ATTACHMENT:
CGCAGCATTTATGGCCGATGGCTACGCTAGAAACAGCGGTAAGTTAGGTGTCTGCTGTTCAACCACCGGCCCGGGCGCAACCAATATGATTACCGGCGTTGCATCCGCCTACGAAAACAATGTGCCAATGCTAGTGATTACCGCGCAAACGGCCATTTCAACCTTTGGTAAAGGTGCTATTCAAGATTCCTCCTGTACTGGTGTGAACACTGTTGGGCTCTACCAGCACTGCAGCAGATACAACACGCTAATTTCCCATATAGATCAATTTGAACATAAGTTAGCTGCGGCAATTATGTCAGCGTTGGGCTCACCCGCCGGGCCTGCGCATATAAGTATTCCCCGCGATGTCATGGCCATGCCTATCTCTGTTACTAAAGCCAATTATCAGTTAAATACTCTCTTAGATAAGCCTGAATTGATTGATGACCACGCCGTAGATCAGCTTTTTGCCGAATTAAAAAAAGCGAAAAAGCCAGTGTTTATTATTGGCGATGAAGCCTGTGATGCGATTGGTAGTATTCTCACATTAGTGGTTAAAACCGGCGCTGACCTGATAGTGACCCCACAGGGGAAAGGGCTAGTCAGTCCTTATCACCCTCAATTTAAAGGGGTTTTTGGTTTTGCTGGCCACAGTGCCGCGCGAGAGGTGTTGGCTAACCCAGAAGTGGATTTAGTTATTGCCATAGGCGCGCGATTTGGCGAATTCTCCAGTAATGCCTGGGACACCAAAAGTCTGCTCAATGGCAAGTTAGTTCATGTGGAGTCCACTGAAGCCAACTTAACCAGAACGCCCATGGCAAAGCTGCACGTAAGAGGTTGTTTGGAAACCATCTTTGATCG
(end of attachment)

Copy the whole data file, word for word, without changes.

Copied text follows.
CGCAGCATTTATGGCCGATGGCTACGCTAGAAACAGCGGTAAGTTAGGTGTCTGCTGTTCAACCACCGGCCCGGGCGCAACCAATATGATTACCGGCGTTGCATCCGCCTACGAAAACAATGTGCCAATGCTAGTGATTACCGCGCAAACGGCCATTTCAACCTTTGGTAAAGGTGCTATTCAAGATTCCTCCTGTACTGGTGTGAACACTGTTGGGCTCTACCAGCACTGCAGCAGATACAACACGCTAATTTCCCATATAGATCAATTTGAACATAAGTTAGCTGCGGCAATTATGTCAGCGTTGGGCTCACCCGCCGGGCCTGCGCATATAAGTATTCCCCGCGATGTCATGGCCATGCCTATCTCTGTTACTAAAGCCAATTATCAGTTAAATACTCTCTTAGATAAGCCTGAATTGATTGATGACCACGCCGTAGATCAGCTTTTTGCCGAATTAAAAAAAGCGAAAAAGCCAGTGTTTATTATTGGCGATGAAGCCTGTGATGCGATTGGTAGTATTCTCACATTAGTGGTTAAAACCGGCGCTGACCTGATAGTGACCCCACAGGGGAAAGGGCTAGTCAGTCCTTATCACCCTCAATTTAAAGGGGTTTTTGGTTTTGCTGGCCACAGTGCCGCGCGAGAGGTGTTGGCTAACCCAGAAGTGGATTTAGTTATTGCCATAGGCGCGCGATTTGGCGAATTCTCCAGTAATGCCTGGGACACCAAAAGTCTGCTCAATGGCAAGTTAGTTCATGTGGAGTCCACTGAAGCCAACTTAACCAGAACGCCCATGGCAAAGCTGCACGTAAGAGGTTGTTTGGAAACCATCTTTGATCG